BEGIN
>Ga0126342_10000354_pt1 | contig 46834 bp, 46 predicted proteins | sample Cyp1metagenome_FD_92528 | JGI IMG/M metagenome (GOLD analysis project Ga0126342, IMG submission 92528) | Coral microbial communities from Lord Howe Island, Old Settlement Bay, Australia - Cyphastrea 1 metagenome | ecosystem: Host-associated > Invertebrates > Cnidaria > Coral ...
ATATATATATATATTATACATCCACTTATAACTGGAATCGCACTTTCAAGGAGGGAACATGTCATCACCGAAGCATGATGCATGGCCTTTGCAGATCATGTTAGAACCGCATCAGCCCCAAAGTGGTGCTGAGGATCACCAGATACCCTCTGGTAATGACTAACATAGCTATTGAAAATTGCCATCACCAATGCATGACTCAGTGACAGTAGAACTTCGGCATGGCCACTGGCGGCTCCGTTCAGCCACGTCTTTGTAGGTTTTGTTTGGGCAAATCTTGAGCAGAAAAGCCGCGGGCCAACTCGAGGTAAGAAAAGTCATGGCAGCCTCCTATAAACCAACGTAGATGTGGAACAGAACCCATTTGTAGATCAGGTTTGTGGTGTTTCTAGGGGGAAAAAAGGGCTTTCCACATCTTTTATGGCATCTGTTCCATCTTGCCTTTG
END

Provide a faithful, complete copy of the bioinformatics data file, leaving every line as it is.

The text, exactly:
>Ga0126342_10000354_pt1 | contig 46834 bp, 46 predicted proteins | sample Cyp1metagenome_FD_92528 | JGI IMG/M metagenome (GOLD analysis project Ga0126342, IMG submission 92528) | Coral microbial communities from Lord Howe Island, Old Settlement Bay, Australia - Cyphastrea 1 metagenome | ecosystem: Host-associated > Invertebrates > Cnidaria > Coral ...
ATATATATATATATTATACATCCACTTATAACTGGAATCGCACTTTCAAGGAGGGAACATGTCATCACCGAAGCATGATGCATGGCCTTTGCAGATCATGTTAGAACCGCATCAGCCCCAAAGTGGTGCTGAGGATCACCAGATACCCTCTGGTAATGACTAACATAGCTATTGAAAATTGCCATCACCAATGCATGACTCAGTGACAGTAGAACTTCGGCATGGCCACTGGCGGCTCCGTTCAGCCACGTCTTTGTAGGTTTTGTTTGGGCAAATCTTGAGCAGAAAAGCCGCGGGCCAACTCGAGGTAAGAAAAGTCATGGCAGCCTCCTATAAACCAACGTAGATGTGGAACAGAACCCATTTGTAGATCAGGTTTGTGGTGTTTCTAGGGGGAAAAAAGGGCTTTCCACATCTTTTATGGCATCTGTTCCATCTTGCCTTTG